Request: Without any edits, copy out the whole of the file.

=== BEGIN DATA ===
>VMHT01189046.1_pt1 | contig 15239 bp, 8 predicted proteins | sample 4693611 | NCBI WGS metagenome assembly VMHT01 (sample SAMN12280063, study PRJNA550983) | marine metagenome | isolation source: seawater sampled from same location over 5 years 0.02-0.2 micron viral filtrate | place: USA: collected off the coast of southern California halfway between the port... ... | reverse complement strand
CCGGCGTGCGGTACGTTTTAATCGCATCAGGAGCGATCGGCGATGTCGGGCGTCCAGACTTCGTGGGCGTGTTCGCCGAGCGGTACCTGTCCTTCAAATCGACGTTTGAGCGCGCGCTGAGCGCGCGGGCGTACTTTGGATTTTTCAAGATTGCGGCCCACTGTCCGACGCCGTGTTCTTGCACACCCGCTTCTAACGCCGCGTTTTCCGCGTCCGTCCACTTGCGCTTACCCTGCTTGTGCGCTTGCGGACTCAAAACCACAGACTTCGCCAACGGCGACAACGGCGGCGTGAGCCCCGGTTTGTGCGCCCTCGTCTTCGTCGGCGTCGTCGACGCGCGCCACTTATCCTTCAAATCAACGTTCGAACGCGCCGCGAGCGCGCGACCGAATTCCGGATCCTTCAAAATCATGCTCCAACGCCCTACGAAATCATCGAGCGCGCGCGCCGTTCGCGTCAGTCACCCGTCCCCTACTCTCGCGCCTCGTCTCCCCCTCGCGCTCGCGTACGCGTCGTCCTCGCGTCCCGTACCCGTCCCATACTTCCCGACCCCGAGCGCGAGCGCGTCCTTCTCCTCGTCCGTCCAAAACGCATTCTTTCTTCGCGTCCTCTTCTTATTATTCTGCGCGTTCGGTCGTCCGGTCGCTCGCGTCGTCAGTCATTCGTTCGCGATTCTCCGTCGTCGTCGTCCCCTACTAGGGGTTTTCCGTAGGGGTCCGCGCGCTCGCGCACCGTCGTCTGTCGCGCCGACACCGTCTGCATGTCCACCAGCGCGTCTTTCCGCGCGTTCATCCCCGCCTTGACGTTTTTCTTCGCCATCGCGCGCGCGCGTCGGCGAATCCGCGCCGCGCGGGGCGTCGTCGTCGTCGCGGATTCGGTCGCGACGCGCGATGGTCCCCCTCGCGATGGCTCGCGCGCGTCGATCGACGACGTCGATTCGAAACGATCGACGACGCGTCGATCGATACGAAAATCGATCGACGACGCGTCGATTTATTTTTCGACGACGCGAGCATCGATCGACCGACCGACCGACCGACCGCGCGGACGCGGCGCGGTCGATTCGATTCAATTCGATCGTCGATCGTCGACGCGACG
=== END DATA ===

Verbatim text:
>VMHT01189046.1_pt1 | contig 15239 bp, 8 predicted proteins | sample 4693611 | NCBI WGS metagenome assembly VMHT01 (sample SAMN12280063, study PRJNA550983) | marine metagenome | isolation source: seawater sampled from same location over 5 years 0.02-0.2 micron viral filtrate | place: USA: collected off the coast of southern California halfway between the port... ... | reverse complement strand
CCGGCGTGCGGTACGTTTTAATCGCATCAGGAGCGATCGGCGATGTCGGGCGTCCAGACTTCGTGGGCGTGTTCGCCGAGCGGTACCTGTCCTTCAAATCGACGTTTGAGCGCGCGCTGAGCGCGCGGGCGTACTTTGGATTTTTCAAGATTGCGGCCCACTGTCCGACGCCGTGTTCTTGCACACCCGCTTCTAACGCCGCGTTTTCCGCGTCCGTCCACTTGCGCTTACCCTGCTTGTGCGCTTGCGGACTCAAAACCACAGACTTCGCCAACGGCGACAACGGCGGCGTGAGCCCCGGTTTGTGCGCCCTCGTCTTCGTCGGCGTCGTCGACGCGCGCCACTTATCCTTCAAATCAACGTTCGAACGCGCCGCGAGCGCGCGACCGAATTCCGGATCCTTCAAAATCATGCTCCAACGCCCTACGAAATCATCGAGCGCGCGCGCCGTTCGCGTCAGTCACCCGTCCCCTACTCTCGCGCCTCGTCTCCCCCTCGCGCTCGCGTACGCGTCGTCCTCGCGTCCCGTACCCGTCCCATACTTCCCGACCCCGAGCGCGAGCGCGTCCTTCTCCTCGTCCGTCCAAAACGCATTCTTTCTTCGCGTCCTCTTCTTATTATTCTGCGCGTTCGGTCGTCCGGTCGCTCGCGTCGTCAGTCATTCGTTCGCGATTCTCCGTCGTCGTCGTCCCCTACTAGGGGTTTTCCGTAGGGGTCCGCGCGCTCGCGCACCGTCGTCTGTCGCGCCGACACCGTCTGCATGTCCACCAGCGCGTCTTTCCGCGCGTTCATCCCCGCCTTGACGTTTTTCTTCGCCATCGCGCGCGCGCGTCGGCGAATCCGCGCCGCGCGGGGCGTCGTCGTCGTCGCGGATTCGGTCGCGACGCGCGATGGTCCCCCTCGCGATGGCTCGCGCGCGTCGATCGACGACGTCGATTCGAAACGATCGACGACGCGTCGATCGATACGAAAATCGATCGACGACGCGTCGATTTATTTTTCGACGACGCGAGCATCGATCGACCGACCGACCGACCGACCGCGCGGACGCGGCGCGGTCGATTCGATTCAATTCGATCGTCGATCGTCGACGCGACG